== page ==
WASHINGTON — President Barack Obama, struggling with a political storm that threatened to keep building, announced a birth control compromise Friday that he said would both protect religious liberties and ensure that the nation's women have access to free contraception.
After weeks of growing controversy, Obama backed off a recently announced requirement for religious-affiliated employers to provide free birth control coverage even if it runs counter to their beliefs. Instead, workers at such institutions will be able to get free contraception directly from health insurance companies.
"Religious liberty will be protected, and a law that requires free preventive care will not discriminate against women," Obama said in an appearance in the White House briefing room.
"I understand some folks in Washington want to treat this as another political wedge issue. But it shouldn't be. I certainly never saw it that way," Obama said. "This is an issue where people of good will on both sides of the debate have been sorting through some very complicated questions."
Cardinal-designate Timothy Dolan, head of the nation's Roman Catholic bishops, said the changes were a "first step in the right direction." But he also said there were too few details to know whether the changes addressed the church's objections.
The president's abrupt shift was an attempt to satisfy both sides of a deeply sensitive debate, and most urgently, to end a mounting political nightmare for the White House.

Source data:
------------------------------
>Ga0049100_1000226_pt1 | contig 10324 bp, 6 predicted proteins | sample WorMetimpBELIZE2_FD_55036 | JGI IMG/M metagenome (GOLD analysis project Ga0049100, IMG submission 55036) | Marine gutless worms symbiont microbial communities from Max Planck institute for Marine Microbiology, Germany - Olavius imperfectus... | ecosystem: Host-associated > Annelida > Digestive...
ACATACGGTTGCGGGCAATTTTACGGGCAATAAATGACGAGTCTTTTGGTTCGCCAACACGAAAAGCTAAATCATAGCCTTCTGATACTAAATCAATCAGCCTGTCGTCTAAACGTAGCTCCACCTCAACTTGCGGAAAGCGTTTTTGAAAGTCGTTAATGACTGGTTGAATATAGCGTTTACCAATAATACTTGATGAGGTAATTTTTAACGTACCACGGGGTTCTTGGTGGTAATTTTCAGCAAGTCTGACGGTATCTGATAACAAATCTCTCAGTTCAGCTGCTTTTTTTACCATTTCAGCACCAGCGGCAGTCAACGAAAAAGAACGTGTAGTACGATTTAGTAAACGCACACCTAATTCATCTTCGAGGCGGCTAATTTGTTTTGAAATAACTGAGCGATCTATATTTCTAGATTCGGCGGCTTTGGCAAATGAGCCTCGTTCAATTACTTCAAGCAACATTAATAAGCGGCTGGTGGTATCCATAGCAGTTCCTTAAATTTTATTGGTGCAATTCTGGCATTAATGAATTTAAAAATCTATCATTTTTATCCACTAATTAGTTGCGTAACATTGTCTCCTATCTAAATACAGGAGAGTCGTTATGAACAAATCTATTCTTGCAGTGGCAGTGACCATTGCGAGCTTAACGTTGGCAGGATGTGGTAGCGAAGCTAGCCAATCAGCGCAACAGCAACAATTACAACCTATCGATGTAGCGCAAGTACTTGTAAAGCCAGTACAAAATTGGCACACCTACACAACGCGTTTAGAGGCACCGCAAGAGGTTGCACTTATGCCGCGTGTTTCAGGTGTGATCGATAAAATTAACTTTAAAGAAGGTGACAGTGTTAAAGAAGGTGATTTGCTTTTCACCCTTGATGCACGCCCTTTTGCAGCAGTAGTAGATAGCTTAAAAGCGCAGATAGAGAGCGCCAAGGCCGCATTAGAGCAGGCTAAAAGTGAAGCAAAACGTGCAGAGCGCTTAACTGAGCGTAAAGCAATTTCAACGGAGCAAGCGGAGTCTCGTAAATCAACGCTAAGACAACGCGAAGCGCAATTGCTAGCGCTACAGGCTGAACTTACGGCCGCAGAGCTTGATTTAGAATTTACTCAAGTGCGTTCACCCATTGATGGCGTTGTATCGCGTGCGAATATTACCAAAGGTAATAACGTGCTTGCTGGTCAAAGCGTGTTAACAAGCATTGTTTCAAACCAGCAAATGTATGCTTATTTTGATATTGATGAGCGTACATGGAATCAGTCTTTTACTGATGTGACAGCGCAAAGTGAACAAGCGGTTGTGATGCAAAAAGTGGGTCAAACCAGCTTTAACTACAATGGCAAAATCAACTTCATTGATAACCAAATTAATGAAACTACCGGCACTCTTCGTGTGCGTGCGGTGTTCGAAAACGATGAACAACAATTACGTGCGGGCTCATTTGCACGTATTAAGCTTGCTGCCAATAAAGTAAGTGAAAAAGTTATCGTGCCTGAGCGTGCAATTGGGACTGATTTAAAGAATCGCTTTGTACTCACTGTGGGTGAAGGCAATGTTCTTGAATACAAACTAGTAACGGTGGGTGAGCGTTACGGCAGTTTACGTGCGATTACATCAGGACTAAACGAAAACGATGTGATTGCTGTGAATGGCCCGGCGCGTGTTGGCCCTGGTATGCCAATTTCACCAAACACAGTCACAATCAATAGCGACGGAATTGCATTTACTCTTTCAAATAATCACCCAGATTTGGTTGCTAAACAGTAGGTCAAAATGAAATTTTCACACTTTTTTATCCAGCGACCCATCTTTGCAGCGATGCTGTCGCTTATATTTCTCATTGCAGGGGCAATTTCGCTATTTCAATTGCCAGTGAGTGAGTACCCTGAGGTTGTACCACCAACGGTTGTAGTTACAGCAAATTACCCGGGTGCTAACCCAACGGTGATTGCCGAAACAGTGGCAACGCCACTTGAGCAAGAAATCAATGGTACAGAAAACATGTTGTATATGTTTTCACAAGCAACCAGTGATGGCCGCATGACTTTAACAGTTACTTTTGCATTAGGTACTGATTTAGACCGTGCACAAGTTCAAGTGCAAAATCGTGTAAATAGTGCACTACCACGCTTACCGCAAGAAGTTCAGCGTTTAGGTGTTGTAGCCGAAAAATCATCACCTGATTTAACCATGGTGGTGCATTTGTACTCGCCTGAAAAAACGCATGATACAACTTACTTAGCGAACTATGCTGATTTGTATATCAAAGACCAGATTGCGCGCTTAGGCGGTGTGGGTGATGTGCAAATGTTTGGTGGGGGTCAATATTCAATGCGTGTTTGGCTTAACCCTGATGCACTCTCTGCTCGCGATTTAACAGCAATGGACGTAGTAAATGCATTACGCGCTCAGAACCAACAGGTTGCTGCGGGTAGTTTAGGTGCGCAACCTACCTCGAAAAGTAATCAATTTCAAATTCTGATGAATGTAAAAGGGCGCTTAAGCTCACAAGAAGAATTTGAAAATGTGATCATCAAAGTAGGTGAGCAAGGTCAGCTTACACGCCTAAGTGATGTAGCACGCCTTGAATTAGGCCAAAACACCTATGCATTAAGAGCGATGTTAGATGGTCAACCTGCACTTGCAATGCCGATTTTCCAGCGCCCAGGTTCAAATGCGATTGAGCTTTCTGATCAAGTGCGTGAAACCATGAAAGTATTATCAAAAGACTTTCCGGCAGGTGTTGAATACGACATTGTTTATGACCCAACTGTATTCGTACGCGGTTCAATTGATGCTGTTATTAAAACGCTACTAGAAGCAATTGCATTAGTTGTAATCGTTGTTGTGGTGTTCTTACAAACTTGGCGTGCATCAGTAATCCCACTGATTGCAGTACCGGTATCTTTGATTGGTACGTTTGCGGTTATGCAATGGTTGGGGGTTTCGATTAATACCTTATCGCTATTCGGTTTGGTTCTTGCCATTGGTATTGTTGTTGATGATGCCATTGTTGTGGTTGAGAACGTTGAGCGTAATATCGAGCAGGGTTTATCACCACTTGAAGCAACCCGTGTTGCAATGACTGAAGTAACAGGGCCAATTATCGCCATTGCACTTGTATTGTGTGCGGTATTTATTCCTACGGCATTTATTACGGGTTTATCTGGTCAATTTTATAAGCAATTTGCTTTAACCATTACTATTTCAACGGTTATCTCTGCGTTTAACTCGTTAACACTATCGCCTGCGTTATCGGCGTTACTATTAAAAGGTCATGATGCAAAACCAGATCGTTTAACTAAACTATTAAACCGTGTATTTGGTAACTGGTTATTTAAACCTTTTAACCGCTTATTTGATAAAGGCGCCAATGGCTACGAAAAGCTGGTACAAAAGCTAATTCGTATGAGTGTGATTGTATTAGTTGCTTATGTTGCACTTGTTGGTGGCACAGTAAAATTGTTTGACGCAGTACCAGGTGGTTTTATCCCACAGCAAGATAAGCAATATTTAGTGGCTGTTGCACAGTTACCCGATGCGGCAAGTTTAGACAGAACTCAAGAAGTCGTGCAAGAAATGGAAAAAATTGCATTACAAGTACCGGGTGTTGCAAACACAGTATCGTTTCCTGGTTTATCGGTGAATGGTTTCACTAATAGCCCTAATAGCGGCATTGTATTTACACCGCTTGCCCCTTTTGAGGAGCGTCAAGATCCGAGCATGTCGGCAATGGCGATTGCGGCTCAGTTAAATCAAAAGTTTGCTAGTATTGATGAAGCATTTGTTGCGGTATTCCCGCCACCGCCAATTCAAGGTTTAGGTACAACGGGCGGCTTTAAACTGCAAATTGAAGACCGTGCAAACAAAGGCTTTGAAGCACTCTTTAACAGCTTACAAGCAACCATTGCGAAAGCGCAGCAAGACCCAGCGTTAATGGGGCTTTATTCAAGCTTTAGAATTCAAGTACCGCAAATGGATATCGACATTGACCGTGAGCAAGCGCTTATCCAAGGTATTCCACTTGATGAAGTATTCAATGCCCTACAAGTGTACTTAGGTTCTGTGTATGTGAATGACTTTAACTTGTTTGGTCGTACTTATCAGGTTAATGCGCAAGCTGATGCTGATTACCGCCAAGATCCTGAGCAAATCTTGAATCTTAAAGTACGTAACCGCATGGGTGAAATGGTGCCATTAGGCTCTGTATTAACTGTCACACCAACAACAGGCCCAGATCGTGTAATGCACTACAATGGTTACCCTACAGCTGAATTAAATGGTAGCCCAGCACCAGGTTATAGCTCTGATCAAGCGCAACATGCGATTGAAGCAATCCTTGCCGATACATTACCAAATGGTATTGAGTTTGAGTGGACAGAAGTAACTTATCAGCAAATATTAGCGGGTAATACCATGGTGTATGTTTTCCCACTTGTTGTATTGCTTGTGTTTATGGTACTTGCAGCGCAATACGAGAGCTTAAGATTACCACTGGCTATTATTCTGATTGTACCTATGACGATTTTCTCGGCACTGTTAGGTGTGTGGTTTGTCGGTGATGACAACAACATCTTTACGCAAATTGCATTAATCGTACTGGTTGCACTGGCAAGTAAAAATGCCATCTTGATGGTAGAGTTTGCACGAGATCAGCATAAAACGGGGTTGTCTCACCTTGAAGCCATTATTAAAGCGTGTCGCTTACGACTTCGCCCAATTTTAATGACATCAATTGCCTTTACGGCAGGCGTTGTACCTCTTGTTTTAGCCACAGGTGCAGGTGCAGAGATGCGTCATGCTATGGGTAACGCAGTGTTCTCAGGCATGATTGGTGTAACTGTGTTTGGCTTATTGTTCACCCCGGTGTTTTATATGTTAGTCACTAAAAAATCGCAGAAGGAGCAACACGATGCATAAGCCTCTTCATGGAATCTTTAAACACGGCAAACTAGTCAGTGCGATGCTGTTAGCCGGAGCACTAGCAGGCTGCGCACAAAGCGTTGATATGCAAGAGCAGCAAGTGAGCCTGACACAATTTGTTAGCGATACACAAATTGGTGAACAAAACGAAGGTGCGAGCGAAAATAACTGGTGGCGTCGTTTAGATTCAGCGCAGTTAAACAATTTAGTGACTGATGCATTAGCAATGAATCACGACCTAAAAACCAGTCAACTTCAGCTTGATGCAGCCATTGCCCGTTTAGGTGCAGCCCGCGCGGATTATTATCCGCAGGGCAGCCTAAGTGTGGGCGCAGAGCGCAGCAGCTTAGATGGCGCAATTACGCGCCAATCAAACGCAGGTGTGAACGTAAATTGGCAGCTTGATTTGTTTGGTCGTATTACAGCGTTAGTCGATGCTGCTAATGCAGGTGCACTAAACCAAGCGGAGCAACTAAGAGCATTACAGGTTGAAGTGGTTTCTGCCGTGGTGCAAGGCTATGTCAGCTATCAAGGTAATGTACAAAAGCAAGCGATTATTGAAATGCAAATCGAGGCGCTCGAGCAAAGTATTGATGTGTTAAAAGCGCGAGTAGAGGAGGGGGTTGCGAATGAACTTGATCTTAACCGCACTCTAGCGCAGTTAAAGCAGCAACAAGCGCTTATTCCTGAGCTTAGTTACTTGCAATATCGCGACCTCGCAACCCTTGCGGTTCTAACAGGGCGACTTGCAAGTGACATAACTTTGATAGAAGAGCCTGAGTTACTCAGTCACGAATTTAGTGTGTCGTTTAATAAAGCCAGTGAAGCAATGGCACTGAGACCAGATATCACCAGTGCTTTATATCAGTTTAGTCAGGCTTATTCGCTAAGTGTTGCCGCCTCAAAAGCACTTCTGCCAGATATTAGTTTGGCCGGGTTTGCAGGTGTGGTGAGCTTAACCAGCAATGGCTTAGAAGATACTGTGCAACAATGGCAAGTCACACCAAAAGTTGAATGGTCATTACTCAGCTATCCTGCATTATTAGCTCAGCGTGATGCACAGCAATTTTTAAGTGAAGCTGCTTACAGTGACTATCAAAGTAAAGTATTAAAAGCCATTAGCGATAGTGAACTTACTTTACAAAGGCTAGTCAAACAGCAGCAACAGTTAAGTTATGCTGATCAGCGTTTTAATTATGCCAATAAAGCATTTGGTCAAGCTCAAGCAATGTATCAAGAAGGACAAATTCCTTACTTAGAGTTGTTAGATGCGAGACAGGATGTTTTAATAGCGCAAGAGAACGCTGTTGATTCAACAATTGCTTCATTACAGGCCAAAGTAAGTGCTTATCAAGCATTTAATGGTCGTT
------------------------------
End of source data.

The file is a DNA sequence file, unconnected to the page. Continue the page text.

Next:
Although the administration had originally given itself more than year to work out the details of the new birth control coverage requirement for religious employers, the president acknowledged that the situation had become untenable and demanded a swift solution.
Congressional Republicans as well as GOP presidential hopefuls were beating up on Obama relentlessly over the issue, and even Democrats and some liberal groups allied with the Roman Catholic church were defecting.
"After the many genuine concerns that have been raised over the last few weeks, as well as frankly the more cynical desire on the part of some to make this into a political football," Obama said, "it became clear that spending months hammering out a solution was not going to be an option. That we needed to move this faster." He said he directed the Department of Health and Human Services last week to speed up the process.
Women will still get guaranteed access to birth control without co-pays or premiums no matter where they work, a provision of Obama's health care law that he insisted must remain. But religious universities and hospitals that see contraception as an unconscionable violation of their faith can refuse to cover it, and insurance companies will then have to step in to do so.
The White House did get the backing of one important Catholic organization, as well as a prominent women's group.
"The framework developed has responded to the issues we identified that needed to be fixed," Sister Carol Keehan, president of the Catholic Health Association, a trade group representing Catholic hospitals that had fought against the birth control requirement, said in a statement.
Planned Parenthood also backed the revisions, saying the Obama administration was still committed to ensuring all women have access to birth control coverage, no matter where they work.
"We believe the compliance mechanism does not compromise a woman's ability to access these critical birth control benefits," Cecile Richards, the women's group president, said.
House Minority Leader Nancy Pelosi, D-Calif., an ardent support of the original measure, was restrained in her response.
"I appreciate the president's unifying approach as we work to ensure that the American people continue to receive the benefits of health care reform."
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